Hong Kong is bracing for more rallies and unrest this weekend as two important anniversaries loom, sparking fears that anti-government protests might once again boil over into violence on the streets.
Saturday marks five years since the start of the pro-democracy Umbrella Movement that unsuccessfully sought free and open elections in Hong Kong, a former British colony that reverted to Chinese control in 1997.
The movement got its name after activists used umbrellas to protect themselves from police who fired tear gas and pepper spray at the protesters. It is also the weekend leading up to Tuesday's 70th anniversary of the founding of the People's Republic of China.
Combined, both events are expected to draw massive crowds on Saturday as protesters vent their frustration with Hong Kong government, which pro-democracy activists see as firmly under Beijing's control.
On Friday, thousands gathered along the harbor in front of central government offices, chanting slogans accusing police of brutality. Protesters at the rally stepped up calls for an investigation into one remote camp known as San Uk Ling near the Chinese border where they say detained protesters were abused.
It's a claim Hong Kong police deny. Authorities also said the camp was no longer being used to hold protesters.
"Its setting and facilities are all in line with police policies and regulations," police said in a statement. "We will stop using San Uk Ling Holding Centre for holding arrested people in this operation. The reason is to avoid any further public speculation and unnecessary remarks accusing the police."
Hong Kong's protests, which began in earnest four months ago, were triggered by anger over a proposed extradition law that would have allowed some Hong Kong residents accused of crimes to be sent to mainland China to face justice there. They have since expanded into demands for universal suffrage and a wholesale investigation into police treatment of the protest movement.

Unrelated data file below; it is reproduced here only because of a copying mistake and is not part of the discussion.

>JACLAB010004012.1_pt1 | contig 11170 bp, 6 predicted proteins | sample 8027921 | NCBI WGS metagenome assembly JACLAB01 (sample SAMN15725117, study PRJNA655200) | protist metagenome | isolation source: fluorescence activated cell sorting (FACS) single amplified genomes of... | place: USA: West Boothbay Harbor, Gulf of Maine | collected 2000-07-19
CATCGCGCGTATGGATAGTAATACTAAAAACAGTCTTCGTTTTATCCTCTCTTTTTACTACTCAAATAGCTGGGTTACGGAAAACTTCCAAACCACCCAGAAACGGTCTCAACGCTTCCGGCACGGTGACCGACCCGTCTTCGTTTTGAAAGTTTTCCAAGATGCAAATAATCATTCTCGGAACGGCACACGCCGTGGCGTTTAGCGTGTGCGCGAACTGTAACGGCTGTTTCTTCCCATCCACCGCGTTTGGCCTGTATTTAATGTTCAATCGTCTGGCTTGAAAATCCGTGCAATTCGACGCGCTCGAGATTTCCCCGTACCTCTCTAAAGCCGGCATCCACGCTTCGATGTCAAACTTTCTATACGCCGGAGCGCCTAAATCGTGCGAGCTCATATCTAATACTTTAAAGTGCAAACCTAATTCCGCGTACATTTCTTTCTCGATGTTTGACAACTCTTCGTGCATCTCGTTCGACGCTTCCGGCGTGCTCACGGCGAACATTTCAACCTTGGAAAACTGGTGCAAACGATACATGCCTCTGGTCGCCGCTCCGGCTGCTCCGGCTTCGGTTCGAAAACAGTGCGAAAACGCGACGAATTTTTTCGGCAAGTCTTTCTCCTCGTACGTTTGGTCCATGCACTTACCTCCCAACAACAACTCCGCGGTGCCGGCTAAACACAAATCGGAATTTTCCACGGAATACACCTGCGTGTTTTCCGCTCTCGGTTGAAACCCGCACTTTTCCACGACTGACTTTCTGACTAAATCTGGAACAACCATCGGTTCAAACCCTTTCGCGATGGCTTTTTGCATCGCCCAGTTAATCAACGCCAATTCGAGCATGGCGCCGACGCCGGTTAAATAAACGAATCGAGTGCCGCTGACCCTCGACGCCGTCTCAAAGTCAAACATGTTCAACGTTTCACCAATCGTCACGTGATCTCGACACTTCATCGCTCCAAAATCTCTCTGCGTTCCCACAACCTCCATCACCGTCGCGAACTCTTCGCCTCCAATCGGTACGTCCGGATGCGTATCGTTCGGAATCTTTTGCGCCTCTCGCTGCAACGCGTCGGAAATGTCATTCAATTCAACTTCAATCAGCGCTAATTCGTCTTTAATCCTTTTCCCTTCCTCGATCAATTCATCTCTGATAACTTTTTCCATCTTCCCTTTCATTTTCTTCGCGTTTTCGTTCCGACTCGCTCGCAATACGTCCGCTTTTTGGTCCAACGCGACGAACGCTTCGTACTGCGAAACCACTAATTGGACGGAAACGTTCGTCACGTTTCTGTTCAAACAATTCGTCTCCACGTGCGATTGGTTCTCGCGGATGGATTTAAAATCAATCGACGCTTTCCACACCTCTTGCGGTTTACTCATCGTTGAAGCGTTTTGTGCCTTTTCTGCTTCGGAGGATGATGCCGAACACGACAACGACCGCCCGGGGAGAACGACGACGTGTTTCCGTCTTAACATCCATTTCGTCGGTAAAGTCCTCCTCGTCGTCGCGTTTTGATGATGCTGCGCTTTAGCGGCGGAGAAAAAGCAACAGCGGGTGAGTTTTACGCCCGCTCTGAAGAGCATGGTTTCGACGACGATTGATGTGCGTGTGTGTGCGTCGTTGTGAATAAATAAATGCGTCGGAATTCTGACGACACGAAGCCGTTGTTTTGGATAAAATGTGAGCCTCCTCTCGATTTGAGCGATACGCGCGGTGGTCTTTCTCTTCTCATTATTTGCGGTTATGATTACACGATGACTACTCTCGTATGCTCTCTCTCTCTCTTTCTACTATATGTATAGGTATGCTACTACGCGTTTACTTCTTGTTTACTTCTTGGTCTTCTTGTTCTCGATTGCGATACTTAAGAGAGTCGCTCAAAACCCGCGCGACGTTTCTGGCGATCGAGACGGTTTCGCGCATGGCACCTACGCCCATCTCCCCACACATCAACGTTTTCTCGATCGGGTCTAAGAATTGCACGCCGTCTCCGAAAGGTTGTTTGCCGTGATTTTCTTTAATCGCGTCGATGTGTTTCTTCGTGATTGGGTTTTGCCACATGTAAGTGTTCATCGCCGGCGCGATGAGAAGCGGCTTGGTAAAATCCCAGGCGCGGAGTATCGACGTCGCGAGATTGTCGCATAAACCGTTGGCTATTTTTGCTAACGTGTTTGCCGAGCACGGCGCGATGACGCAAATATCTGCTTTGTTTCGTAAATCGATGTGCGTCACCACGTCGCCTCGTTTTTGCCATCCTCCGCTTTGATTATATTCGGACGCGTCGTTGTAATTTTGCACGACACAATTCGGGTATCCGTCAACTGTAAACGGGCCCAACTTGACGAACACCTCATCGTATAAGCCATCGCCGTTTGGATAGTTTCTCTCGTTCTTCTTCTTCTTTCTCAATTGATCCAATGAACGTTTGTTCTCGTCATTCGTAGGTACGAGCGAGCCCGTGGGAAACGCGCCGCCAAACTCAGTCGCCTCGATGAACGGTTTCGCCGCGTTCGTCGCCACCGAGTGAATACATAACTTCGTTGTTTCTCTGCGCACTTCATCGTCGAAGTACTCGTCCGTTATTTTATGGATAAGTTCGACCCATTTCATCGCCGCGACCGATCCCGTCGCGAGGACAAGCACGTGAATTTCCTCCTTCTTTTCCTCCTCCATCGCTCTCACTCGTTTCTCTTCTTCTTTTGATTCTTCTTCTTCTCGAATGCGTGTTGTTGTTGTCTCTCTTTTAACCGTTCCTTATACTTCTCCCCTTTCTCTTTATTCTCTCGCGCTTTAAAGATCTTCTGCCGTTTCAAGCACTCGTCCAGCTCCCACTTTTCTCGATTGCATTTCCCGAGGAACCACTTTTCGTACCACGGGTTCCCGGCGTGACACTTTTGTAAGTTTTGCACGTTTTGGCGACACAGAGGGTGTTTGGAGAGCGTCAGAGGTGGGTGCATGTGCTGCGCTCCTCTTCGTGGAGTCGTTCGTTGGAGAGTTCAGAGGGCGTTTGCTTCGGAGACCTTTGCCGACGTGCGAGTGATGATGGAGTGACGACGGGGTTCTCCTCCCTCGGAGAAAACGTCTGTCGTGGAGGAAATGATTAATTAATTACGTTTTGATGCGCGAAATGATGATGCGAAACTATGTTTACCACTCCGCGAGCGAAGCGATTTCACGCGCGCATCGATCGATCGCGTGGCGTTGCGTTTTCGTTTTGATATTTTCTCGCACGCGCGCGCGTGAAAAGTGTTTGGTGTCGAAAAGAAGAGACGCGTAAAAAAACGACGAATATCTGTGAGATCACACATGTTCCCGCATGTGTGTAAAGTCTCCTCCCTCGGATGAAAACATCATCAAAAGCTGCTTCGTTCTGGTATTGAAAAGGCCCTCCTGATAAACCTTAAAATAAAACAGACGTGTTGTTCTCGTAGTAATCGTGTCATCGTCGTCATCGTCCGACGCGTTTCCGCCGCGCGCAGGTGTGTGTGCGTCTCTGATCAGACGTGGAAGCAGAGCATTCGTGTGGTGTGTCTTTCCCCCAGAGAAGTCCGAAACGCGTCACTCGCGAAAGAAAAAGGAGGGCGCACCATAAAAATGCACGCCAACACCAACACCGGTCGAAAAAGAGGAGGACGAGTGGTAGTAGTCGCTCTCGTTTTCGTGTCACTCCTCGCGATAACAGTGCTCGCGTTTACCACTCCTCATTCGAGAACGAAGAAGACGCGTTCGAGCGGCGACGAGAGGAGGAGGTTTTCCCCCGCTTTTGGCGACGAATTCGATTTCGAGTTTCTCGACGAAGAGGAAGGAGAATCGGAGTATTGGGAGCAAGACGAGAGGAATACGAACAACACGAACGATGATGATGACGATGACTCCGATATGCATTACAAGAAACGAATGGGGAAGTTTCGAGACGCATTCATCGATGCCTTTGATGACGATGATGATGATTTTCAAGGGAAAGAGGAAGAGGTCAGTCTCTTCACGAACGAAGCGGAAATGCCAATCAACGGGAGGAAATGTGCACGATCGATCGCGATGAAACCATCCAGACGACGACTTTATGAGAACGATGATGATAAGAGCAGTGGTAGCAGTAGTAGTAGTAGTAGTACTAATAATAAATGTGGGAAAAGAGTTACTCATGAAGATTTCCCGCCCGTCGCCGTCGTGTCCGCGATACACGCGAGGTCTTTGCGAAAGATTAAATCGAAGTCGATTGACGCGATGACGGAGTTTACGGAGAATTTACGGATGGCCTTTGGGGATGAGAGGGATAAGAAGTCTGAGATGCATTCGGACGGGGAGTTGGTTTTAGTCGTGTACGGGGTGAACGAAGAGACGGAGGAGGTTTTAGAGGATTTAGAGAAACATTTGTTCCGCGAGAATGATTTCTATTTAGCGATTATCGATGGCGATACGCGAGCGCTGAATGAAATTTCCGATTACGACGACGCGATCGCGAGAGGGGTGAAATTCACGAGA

Some protests that began as peaceful gatherings degenerated into mobs of masked demonstrators confronting police dressed in full riot gear, wielding clubs and firing tear gas.
Police have cautioned that gasoline bombs lobbed by protesters have put officers' lives at risk. They have issued warnings that law enforcement may use live ammunition for self-defense.
The activist group Civil Human Rights Front, whose mass rallies have pulled as many as 2 million people into the streets, has received police approval for Saturday's gathering, although authorities have banned some of its earlier demonstrations.
This weekend's events come after Hong Kong's Beijing-appointed chief executive, Carrie Lam, held an hours-long town hall with an antagonistic audience on Thursday.
The crowd, gathered inside Queen Elizabeth Stadium in the Wan Chai District on the northern shore of Hong Kong, became agitated after Lam denied pleas for more concessions.
Earlier this month, Lam announced she was withdrawing the extradition bill. It was an unexpected maneuver that NPR's Emily Feng reported at the time was an effort to end the violence and restore social order in Hong Kong.
Even so, the announcement made little headway in quelling the increasingly violent protests.
In a news conference ahead of this weekend's expected protests, The Associated Press reports Hong Kong police released figures of the number of young people detained at the protests this summer.
Hong Kong police said students accounted for 29% of the approximately 1,600 anti-government protesters detained since June.
"It is an alarming trend to us," he said. "It is worrying to see these youths break the law and possibly have criminal records at such a young and tender age," Hong Kong Police public relations head Tse Chun-chung proclaimed at a news conference.